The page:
1. Proposed regulations under IRC §2704 on restrictions on liquidation of an interest for estate, gift and generation-skipping transfer taxes: IRC §2704 (b) provides that certain non-commercial restrictions on the ability to dispose of or liquidate family-controlled entities should be disregarded in determining the fair market value (FMV) of interest in that entity for estate and gift tax purposes. These regulations would create an additional category of restrictions that would also be disregarded in assessing the FMV of an interest.

  1. Temporary regulations under IRC §752 on liabilities recognized as recourse partnership liabilities: These regulations generally provide: (1) rules for how liabilities are allocated under IRC §752 solely for purposes of disguised sales under IRC §707; and (2) rules for determining whether “bottom-dollar payment obligations” provide the necessary “economic risk of loss” to be taken into account as a recourse liability. Commentators argued that the first rule would unduly limit the amount of partners’ bases in their partnership interests for disguised sale purposes, which would negatively impact ordinary partnership transactions. Commentators were also concerned that the second rule could prevent business transactions and suggested they be more permissive.

  1. Final and temporary regulations under IRC §385 on the treatment of certain interests in corporations as stock or indebtedness: These regulations address the classification of related-party debt as debt or equity for federal tax purposes. The regulations are primarily composed of (1) rules establishing minimum documentation requirements for related-party debt; and (2) transaction rules that treat as stock certain debt to related-parties that achieves an economically similar result. Commentators have argued that the compliance burden is much too high and the tracking of transactions would be extremely complex.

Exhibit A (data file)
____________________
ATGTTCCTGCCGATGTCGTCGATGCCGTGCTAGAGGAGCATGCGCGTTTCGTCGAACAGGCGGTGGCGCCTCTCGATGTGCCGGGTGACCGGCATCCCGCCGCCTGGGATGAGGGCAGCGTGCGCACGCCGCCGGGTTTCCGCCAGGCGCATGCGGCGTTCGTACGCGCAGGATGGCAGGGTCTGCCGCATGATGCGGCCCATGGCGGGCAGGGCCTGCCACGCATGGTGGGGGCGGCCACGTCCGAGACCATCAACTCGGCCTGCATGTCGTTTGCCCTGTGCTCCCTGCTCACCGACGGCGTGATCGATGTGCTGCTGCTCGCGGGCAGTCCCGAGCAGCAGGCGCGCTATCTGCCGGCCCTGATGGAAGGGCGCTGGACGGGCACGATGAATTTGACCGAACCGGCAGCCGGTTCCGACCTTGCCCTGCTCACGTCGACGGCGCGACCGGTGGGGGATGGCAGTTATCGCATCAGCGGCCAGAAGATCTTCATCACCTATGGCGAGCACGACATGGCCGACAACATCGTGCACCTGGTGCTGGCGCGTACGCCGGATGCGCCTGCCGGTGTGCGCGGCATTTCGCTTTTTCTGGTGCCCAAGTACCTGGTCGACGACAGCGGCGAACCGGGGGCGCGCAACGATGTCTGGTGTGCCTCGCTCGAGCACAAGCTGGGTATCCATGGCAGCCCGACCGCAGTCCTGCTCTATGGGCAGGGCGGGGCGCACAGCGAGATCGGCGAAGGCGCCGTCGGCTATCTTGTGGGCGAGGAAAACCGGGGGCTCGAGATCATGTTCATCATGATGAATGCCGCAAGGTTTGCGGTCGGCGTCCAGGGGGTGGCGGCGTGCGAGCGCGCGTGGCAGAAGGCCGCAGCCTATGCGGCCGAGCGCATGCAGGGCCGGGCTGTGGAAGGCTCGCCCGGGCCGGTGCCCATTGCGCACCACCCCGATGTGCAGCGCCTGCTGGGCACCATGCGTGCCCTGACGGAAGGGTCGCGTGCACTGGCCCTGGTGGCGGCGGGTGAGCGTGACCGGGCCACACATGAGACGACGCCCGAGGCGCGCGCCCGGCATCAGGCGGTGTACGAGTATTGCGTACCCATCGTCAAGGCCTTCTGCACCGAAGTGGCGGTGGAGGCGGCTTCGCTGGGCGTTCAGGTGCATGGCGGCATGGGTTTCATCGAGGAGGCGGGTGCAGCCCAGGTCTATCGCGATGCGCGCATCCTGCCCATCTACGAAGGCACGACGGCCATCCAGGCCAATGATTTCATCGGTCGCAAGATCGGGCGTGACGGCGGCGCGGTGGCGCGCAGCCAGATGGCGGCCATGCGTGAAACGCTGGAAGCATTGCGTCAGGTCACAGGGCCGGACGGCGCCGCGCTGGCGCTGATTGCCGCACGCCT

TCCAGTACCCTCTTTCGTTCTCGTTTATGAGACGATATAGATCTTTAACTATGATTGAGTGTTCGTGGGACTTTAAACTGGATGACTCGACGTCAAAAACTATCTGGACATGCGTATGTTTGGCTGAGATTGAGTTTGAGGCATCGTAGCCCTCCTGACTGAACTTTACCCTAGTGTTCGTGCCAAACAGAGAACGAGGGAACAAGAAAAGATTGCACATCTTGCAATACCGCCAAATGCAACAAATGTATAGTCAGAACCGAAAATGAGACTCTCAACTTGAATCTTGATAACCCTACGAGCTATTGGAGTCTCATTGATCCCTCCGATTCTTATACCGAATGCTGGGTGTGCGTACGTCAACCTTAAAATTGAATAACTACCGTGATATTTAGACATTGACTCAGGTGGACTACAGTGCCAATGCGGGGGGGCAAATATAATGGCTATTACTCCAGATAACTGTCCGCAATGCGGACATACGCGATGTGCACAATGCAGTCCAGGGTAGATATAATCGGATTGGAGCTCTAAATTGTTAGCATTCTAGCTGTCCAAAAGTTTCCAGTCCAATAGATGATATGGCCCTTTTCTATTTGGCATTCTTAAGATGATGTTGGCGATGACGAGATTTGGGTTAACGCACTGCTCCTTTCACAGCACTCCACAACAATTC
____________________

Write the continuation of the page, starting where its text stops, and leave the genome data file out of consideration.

1. Final regulations under IRC §987 on income and currency gain or loss with respect to IRC §987 qualified business unit: These regulations provide rules for (1) translating income from branch operations conducted in a currency different from the branch owner’s functional currency into the owner’s functional currency; (2) calculating foreign currency gain or loss with respect to the branch’s financial assets and liabilities; and (3) recognizing such foreign-currency gain or loss when the branch makes a transfer of any property to its owner. Commentators argued that parts of the regulations impose an undue financial burden and are unduly complex.

  1. Final regulations under IRC §367 on the treatment of certain transfers of property to foreign corporations: IRC §367 generally imposes immediate or future U.S. tax on transfers of property (tangible and intangible) to foreign corporations, subject to certain exceptions. These regulations eliminate the ability of taxpayers under prior regulations to transfer foreign goodwill and going concern value to a foreign corporation without immediate or future U.S. income tax. Commentators argued that the regulations would tax transactions which were previously exempt, noting that the legislative history of IRC §367 contemplated an exception for outbound transfers of foreign goodwill and going concern value. Commentators also stated the allowing non-taxed transfers of foreign goodwill and going concern value in certain circumstances would not lead to abuse of the exception.

The second report which explains the burden mitigating actions to be taken in regard to the above regulations is set to be released by September 18, 2017.

For more information about the above regulations and the possible impact of the burden mitigating actions which may be taken please contact a tax professional.

About The Author

Daniel Quintana

Daniel Quintana of Kurtz & Company, P.C. in Dallas Texas. https://www.linkedin.com/in/drquintana